In one of the scenarios included in the primary care program, the user talks to a war veteran who comes to the doctor’s office for the first time complaining of chronic back pain. The virtual character explains that his previous doctor gave him Percocet, an opioid pain medication, and that it worked perfectly. He is looking for a refill.
“Now in the old days, there would have been no problem. Even a few years ago, any professional would have likely given that prescription,” Adam said. “Now, I think there’s greater awareness of the addiction risk associated with those medications.”
In this simulation, the user has to figure out how to tell a patient, who may already be addicted to the medication, that they can’t give them anymore of it. They have to help the patient identify better pain-relief options, while guiding them away from the one that could kill them.
“That’s a conversation that is extremely difficult for your average family physician or nurse,” Adam said.
But by using the simulation, the user can learn through trial and error – by practicing different responses and watching the patient’s reaction.
“It’s kind of like learning to ride a bicycle. You couldn’t do that by watching a Youtube video or looking at a PowerPoint presentation. You need to actually get on the bicycle and find your balance. Maybe fall a few times. You have help from training wheels and you have a parent helping you out,” he explained.
“We have similar support in the simulation, but the key really is that you get to actually practice these conversations, which is going to make you more skilled and give you confidence to navigate them in real life.”
Research has shown that after three months of using Kognito’s primary care simulation, more than half of practitioners reported an increase in screening and identifying patients with substance abuse disorders and more of them are having discussions about appropriate treatment options.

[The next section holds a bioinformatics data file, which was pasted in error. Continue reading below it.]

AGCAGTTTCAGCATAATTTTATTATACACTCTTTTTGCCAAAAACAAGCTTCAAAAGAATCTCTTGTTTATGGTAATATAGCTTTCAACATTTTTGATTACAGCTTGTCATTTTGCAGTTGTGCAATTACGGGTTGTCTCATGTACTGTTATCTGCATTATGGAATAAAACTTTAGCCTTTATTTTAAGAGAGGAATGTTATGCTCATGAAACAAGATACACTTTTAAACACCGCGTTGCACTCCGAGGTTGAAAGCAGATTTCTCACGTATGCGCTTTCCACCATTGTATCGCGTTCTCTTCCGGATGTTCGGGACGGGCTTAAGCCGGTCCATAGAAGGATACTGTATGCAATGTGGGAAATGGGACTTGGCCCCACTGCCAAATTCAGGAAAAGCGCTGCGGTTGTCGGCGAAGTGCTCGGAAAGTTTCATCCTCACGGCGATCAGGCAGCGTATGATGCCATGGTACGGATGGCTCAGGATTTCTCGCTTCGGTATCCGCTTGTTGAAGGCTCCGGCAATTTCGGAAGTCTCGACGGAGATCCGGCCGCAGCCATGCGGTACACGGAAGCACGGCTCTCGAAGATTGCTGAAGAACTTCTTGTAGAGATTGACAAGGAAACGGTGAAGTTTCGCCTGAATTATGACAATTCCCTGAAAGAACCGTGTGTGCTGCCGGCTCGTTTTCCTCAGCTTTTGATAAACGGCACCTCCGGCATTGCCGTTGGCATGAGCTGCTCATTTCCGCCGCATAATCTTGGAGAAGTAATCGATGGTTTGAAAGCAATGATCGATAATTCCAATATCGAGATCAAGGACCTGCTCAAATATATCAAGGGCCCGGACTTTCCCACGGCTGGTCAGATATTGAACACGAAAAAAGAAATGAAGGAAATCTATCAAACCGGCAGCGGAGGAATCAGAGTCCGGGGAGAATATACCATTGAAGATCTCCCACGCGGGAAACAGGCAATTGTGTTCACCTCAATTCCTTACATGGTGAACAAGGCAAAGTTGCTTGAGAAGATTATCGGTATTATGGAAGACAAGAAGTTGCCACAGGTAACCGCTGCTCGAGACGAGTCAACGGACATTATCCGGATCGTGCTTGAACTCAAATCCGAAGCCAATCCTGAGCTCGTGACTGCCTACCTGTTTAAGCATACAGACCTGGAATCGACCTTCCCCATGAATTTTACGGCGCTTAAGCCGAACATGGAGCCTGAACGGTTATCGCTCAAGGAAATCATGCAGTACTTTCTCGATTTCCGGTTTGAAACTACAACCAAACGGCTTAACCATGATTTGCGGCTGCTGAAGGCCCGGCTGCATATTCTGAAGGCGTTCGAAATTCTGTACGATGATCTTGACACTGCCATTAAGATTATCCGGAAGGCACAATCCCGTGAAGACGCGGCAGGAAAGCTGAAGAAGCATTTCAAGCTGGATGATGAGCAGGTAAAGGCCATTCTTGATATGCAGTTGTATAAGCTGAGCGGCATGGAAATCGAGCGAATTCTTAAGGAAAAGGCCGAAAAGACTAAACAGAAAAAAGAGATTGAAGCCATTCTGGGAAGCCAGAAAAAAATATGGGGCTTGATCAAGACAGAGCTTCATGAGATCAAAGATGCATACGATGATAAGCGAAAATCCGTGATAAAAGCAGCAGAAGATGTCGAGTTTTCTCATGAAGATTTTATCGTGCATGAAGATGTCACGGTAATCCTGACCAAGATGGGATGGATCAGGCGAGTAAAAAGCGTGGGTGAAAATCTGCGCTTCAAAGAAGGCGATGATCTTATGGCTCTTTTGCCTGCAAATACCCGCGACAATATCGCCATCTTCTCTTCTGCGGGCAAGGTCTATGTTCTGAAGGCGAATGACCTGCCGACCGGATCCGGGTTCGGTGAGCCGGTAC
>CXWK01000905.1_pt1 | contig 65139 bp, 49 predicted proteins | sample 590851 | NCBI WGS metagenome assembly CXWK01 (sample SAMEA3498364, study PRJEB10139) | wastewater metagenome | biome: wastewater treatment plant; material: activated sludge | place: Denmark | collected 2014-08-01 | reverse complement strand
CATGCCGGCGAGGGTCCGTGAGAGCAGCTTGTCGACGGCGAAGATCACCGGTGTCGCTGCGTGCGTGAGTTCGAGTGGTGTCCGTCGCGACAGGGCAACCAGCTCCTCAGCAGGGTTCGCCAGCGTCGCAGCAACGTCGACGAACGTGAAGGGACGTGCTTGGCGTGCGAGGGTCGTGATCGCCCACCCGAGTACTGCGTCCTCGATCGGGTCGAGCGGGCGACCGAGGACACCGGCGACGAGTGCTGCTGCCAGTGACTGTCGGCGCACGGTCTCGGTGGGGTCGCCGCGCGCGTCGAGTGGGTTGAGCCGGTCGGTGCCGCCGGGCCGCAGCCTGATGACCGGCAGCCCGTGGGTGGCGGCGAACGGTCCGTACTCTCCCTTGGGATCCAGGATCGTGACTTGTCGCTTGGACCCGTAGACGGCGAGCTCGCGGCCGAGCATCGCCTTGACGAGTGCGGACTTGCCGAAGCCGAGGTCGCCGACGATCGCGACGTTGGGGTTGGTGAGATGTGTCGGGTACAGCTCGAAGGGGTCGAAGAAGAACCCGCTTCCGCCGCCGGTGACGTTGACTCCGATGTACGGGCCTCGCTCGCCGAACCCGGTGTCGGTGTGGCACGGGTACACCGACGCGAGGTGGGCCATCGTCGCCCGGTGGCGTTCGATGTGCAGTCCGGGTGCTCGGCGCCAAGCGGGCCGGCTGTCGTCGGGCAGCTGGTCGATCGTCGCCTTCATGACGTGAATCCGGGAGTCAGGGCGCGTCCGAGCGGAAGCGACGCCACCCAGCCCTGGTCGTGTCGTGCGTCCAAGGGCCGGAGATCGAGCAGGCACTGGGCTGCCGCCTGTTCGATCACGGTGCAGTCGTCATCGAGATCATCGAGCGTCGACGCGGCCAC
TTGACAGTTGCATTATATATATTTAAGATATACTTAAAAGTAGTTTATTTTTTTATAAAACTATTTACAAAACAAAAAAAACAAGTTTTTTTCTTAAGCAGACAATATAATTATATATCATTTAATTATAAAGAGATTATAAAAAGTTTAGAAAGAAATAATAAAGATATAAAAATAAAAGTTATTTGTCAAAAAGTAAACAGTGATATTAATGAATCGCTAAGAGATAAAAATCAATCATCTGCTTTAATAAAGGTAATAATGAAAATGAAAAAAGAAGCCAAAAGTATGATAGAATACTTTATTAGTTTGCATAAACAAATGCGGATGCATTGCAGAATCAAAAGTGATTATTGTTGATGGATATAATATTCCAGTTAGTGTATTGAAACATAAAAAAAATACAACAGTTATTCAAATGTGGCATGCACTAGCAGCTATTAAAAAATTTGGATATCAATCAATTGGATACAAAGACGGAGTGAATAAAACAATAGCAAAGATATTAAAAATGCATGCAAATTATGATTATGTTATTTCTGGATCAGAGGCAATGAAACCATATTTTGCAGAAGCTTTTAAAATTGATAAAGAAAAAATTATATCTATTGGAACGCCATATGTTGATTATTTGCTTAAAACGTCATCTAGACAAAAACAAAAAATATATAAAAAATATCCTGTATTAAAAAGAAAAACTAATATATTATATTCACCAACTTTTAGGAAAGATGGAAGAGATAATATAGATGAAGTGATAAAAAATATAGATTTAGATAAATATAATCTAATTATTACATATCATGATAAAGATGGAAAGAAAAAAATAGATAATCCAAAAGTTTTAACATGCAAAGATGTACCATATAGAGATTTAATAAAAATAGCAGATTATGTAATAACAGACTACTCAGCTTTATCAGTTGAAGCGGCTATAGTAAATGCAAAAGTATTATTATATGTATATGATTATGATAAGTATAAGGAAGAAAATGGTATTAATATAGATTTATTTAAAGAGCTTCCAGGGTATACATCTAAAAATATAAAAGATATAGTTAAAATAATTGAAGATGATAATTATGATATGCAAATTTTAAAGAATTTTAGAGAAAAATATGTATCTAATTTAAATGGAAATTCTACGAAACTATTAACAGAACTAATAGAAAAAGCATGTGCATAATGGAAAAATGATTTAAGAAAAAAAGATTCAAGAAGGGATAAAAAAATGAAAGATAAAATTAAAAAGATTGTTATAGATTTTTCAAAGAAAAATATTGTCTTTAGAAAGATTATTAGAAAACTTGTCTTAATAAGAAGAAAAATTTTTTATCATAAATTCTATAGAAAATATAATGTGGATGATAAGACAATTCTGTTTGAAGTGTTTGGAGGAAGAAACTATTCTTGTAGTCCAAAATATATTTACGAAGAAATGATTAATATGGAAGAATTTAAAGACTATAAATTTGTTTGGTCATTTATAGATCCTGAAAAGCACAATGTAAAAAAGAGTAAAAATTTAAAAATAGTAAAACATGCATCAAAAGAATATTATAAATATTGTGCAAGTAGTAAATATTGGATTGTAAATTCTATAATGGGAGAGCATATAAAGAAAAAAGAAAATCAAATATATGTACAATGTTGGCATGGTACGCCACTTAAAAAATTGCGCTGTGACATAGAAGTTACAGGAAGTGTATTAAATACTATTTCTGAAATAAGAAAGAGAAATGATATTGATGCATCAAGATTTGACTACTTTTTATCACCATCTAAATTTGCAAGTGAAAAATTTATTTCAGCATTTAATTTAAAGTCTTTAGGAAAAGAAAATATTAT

“What we’re trying to do is destigmatize these conversations about substance abuse,” Adam said.
“The style of communication that healthcare professionals employ is going to be absolutely crucial in those conversations where you have an opportunity to identify and influence a patient who may be going down a path of an addiction to an opioid pain medication, which may eventually lead to a heroin addiction and an overdose.”
Kognito is also working to bring its technology to more than 75 schools of health professions, including medical schools, nursing schools, schools of social work and dentistry.
“It is absolutely crucial to train the future generation of professionals to have better practice standards around the prescribing of drugs and addressing substance abuse disorders with their patients,” Adam said.
“We need to have a multi-pronged approach where we trained future health professionals, but we also train communities. Not just the professionals that patients are going to see when they already have a health issue, but there’s also a lot of work to do with other populations, for example, teachers and the role they play in discouraging substance abuse among students and identifying when there is problematic abuse or behavior among students.”